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Guess what? It’s not really as hard as it sounds! I’ve done it a few times, so I feel like I can now give advice on how to make better-than-store-bought bagels.

First, you need a good recipe. The one I use came from a bread baking group I belong to on facebook, but there are many similar recipes online. Here’s the one I use:

2 1/2 cups warm water
6 T white sugar
2 t salt
4 t olive oil
2 T active dry yeast
8-9 cups flour (I use a mix of AP and freshly milled hard red wheat)

a stock pot full of boiling water
salt or sugar for the water to flavor the exterior of the bagels

The first step with any yeast recipe is to proof the yeast. Use a bit of the sugar and warm water, stir the yeast in, and wait a few minutes to see if the yeast activates and bubbles up. If so, you’re good to go. While the yeast proofs, pour the rest of the warm water into your mixing bowl and soak any freshly ground flour in it. If you’re using store-bought flour, skip this step.

Add the sugar, salt, oil, and half of the flour to the water. Mix it up good, then add the yeast mixture. Your dough will be a sticky, goopy mess at this point. Start adding the rest of the flour, kneading well as you go. Your finished dough will be slightly sticky and fairly stiff. Don’t worry about the stiffness because that will go away after the rise.

Put your dough into an oiled rising bowl, cover with a wet tea towel, and set in a warm place for about 40 minutes. De-gas the dough, then allow to rise a second time.

Once the dough has risen a second time, de-gas it on the counter and cut it in half repeatedly until you have 32 equally-sized bits. Roll each bit on an un-floured wooden surface until you have a rope about a foot long. Put the two ends together and pinch along the seam to seal it. Set each bagel onto a lightly floured surface. This is important. If you don’t flour it enough, the dough will stick when you go to pick it up for the next step, and you will lose your beautiful shapes.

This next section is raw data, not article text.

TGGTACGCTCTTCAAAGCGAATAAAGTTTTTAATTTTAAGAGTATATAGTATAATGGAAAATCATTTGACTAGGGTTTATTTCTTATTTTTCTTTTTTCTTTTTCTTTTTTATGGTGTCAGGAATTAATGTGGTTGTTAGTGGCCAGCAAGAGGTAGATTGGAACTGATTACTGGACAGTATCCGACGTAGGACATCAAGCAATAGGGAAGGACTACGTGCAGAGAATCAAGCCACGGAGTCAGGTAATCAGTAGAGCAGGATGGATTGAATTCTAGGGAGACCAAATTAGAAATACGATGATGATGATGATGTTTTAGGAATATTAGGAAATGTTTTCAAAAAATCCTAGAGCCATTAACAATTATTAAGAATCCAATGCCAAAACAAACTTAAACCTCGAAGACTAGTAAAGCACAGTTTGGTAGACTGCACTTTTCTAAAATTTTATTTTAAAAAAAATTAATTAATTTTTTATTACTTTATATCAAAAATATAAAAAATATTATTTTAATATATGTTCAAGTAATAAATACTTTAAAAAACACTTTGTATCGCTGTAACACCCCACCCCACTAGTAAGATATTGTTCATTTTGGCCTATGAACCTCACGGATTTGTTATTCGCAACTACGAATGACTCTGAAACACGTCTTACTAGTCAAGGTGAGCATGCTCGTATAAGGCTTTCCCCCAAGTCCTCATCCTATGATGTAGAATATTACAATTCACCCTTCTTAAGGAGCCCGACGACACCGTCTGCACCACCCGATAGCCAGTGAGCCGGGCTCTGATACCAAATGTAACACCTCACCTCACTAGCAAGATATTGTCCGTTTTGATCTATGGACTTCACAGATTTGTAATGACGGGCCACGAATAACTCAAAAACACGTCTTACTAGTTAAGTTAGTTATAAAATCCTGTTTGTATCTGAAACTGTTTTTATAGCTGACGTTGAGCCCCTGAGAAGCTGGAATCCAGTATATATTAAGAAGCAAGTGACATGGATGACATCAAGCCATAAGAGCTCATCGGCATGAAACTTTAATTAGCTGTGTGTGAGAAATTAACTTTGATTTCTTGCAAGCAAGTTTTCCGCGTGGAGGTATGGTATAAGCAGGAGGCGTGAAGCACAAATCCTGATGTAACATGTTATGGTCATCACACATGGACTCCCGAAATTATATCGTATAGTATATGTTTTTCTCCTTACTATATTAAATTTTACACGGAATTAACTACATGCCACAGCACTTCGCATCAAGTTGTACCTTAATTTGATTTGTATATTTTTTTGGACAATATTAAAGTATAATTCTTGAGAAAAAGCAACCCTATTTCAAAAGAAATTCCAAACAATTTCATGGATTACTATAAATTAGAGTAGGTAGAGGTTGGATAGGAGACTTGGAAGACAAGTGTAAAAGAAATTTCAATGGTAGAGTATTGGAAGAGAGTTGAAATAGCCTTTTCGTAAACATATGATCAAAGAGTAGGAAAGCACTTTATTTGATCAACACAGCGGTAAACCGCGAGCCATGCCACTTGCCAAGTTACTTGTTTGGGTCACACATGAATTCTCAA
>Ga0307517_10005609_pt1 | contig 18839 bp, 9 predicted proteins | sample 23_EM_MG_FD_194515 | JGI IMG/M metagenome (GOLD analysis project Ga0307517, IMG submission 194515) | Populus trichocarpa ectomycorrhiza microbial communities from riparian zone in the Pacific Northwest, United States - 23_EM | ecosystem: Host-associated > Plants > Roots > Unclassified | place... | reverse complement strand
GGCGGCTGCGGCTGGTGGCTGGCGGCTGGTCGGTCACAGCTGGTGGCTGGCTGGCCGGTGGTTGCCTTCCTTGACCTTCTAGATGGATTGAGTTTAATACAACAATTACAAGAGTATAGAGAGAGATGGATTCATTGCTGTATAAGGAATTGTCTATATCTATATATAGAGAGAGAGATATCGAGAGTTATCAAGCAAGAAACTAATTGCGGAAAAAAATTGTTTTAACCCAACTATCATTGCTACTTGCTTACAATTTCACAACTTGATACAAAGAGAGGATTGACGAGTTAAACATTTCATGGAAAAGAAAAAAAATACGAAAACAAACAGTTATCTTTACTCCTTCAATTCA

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See the white towel there? That’s what I mean by a wet tea towel. I think some people call them flour sack towels. They are a must have for any serious baker. When wet, they don’t stick to dough. They also provide a moist environment for the baked goods to rise in.

Anyway, once you have all of your bagels shaped, put that wet tea towel lightly over all of them and let them rise for about 20 minutes. While they are rising, preheat your oven to 400 degrees and get a stock potĀ of water boiling with either salt or sugar depending on the flavor you want to impart to your finished bagels. When the bagels have risen, use your floured fingers to gently pick them up and slide them into the boiling water. I do 3-4 bagels at a time. Boil them for 30 seconds on each side.

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Place the boiled bagels onto a pan lined with parchment paper or silpat. This is the time when you sprinkle on toppings if desired. My favorite is a mixture of onion powder, sesame seeds, poppy seeds, and garlic powder. You could also sprinkle some cinnamon-sugar on top for a sweeter bagel. This batch I made all plain because my kids are picky. When the pan is full, put it in the oven for 12-15 minutes or until the bagels have browned slightly.

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When they’re done, take them out and immediately toss them onto an unprepared counter top to cool. I love our butcher block island for this. They’ll cool quickly.